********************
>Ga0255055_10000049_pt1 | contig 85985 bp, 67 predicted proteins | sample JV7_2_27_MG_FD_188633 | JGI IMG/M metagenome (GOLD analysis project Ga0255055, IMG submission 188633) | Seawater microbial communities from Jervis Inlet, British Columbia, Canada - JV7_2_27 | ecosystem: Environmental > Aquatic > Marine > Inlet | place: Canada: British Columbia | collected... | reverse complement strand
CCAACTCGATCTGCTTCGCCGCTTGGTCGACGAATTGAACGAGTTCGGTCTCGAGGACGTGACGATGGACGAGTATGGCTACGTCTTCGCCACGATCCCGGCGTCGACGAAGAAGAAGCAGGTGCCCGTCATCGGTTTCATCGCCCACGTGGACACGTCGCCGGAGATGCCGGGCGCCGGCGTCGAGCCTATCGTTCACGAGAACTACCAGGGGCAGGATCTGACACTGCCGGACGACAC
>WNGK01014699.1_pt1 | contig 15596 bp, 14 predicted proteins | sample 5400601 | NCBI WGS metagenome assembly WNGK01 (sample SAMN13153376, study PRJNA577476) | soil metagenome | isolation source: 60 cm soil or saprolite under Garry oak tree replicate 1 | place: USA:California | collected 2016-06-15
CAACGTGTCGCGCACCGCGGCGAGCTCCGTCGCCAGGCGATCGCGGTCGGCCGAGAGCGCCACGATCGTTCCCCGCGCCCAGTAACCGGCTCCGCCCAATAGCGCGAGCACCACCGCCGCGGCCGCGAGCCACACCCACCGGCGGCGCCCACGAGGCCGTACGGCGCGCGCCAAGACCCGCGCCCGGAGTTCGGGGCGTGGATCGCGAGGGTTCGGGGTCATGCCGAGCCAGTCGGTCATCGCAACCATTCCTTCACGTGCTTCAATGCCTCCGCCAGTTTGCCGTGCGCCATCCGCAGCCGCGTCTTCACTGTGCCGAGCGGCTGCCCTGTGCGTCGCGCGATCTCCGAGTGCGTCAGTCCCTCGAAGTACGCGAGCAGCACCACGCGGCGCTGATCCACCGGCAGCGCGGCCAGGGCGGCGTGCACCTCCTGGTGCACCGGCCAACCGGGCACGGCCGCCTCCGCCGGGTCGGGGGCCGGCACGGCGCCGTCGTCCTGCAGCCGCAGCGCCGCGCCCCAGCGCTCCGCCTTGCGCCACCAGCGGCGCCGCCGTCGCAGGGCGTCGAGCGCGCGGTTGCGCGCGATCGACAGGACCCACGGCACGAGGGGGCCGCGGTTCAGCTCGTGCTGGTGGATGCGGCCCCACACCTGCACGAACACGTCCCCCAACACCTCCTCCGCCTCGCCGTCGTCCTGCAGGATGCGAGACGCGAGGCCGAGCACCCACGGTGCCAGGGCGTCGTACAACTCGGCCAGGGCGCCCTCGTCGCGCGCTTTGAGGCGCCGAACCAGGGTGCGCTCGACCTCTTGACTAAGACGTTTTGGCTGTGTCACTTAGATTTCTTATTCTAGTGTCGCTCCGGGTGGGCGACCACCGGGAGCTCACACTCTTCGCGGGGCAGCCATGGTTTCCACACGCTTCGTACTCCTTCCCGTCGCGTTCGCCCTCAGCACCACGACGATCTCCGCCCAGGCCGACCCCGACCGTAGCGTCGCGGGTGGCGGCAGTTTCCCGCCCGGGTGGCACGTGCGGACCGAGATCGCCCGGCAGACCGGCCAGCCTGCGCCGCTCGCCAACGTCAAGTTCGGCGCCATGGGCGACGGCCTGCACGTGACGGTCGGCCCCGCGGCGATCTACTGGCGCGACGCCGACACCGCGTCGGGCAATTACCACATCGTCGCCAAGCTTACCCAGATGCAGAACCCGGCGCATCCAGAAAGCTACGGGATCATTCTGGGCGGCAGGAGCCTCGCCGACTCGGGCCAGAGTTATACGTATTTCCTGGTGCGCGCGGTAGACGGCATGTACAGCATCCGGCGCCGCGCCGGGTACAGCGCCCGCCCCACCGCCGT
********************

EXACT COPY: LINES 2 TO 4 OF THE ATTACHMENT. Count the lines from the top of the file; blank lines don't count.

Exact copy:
CCAACTCGATCTGCTTCGCCGCTTGGTCGACGAATTGAACGAGTTCGGTCTCGAGGACGTGACGATGGACGAGTATGGCTACGTCTTCGCCACGATCCCGGCGTCGACGAAGAAGAAGCAGGTGCCCGTCATCGGTTTCATCGCCCACGTGGACACGTCGCCGGAGATGCCGGGCGCCGGCGTCGAGCCTATCGTTCACGAGAACTACCAGGGGCAGGATCTGACACTGCCGGACGACAC
>WNGK01014699.1_pt1 | contig 15596 bp, 14 predicted proteins | sample 5400601 | NCBI WGS metagenome assembly WNGK01 (sample SAMN13153376, study PRJNA577476) | soil metagenome | isolation source: 60 cm soil or saprolite under Garry oak tree replicate 1 | place: USA:California | collected 2016-06-15
CAACGTGTCGCGCACCGCGGCGAGCTCCGTCGCCAGGCGATCGCGGTCGGCCGAGAGCGCCACGATCGTTCCCCGCGCCCAGTAACCGGCTCCGCCCAATAGCGCGAGCACCACCGCCGCGGCCGCGAGCCACACCCACCGGCGGCGCCCACGAGGCCGTACGGCGCGCGCCAAGACCCGCGCCCGGAGTTCGGGGCGTGGATCGCGAGGGTTCGGGGTCATGCCGAGCCAGTCGGTCATCGCAACCATTCCTTCACGTGCTTCAATGCCTCCGCCAGTTTGCCGTGCGCCATCCGCAGCCGCGTCTTCACTGTGCCGAGCGGCTGCCCTGTGCGTCGCGCGATCTCCGAGTGCGTCAGTCCCTCGAAGTACGCGAGCAGCACCACGCGGCGCTGATCCACCGGCAGCGCGGCCAGGGCGGCGTGCACCTCCTGGTGCACCGGCCAACCGGGCACGGCCGCCTCCGCCGGGTCGGGGGCCGGCACGGCGCCGTCGTCCTGCAGCCGCAGCGCCGCGCCCCAGCGCTCCGCCTTGCGCCACCAGCGGCGCCGCCGTCGCAGGGCGTCGAGCGCGCGGTTGCGCGCGATCGACAGGACCCACGGCACGAGGGGGCCGCGGTTCAGCTCGTGCTGGTGGATGCGGCCCCACACCTGCACGAACACGTCCCCCAACACCTCCTCCGCCTCGCCGTCGTCCTGCAGGATGCGAGACGCGAGGCCGAGCACCCACGGTGCCAGGGCGTCGTACAACTCGGCCAGGGCGCCCTCGTCGCGCGCTTTGAGGCGCCGAACCAGGGTGCGCTCGACCTCTTGACTAAGACGTTTTGGCTGTGTCACTTAGATTTCTTATTCTAGTGTCGCTCCGGGTGGGCGACCACCGGGAGCTCACACTCTTCGCGGGGCAGCCATGGTTTCCACACGCTTCGTACTCCTTCCCGTCGCGTTCGCCCTCAGCACCACGACGATCTCCGCCCAGGCCGACCCCGACCGTAGCGTCGCGGGTGGCGGCAGTTTCCCGCCCGGGTGGCACGTGCGGACCGAGATCGCCCGGCAGACCGGCCAGCCTGCGCCGCTCGCCAACGTCAAGTTCGGCGCCATGGGCGACGGCCTGCACGTGACGGTCGGCCCCGCGGCGATCTACTGGCGCGACGCCGACACCGCGTCGGGCAATTACCACATCGTCGCCAAGCTTACCCAGATGCAGAACCCGGCGCATCCAGAAAGCTACGGGATCATTCTGGGCGGCAGGAGCCTCGCCGACTCGGGCCAGAGTTATACGTATTTCCTGGTGCGCGCGGTAGACGGCATGTACAGCATCCGGCGCCGCGCCGGGTACAGCGCCCGCCCCACCGCCGT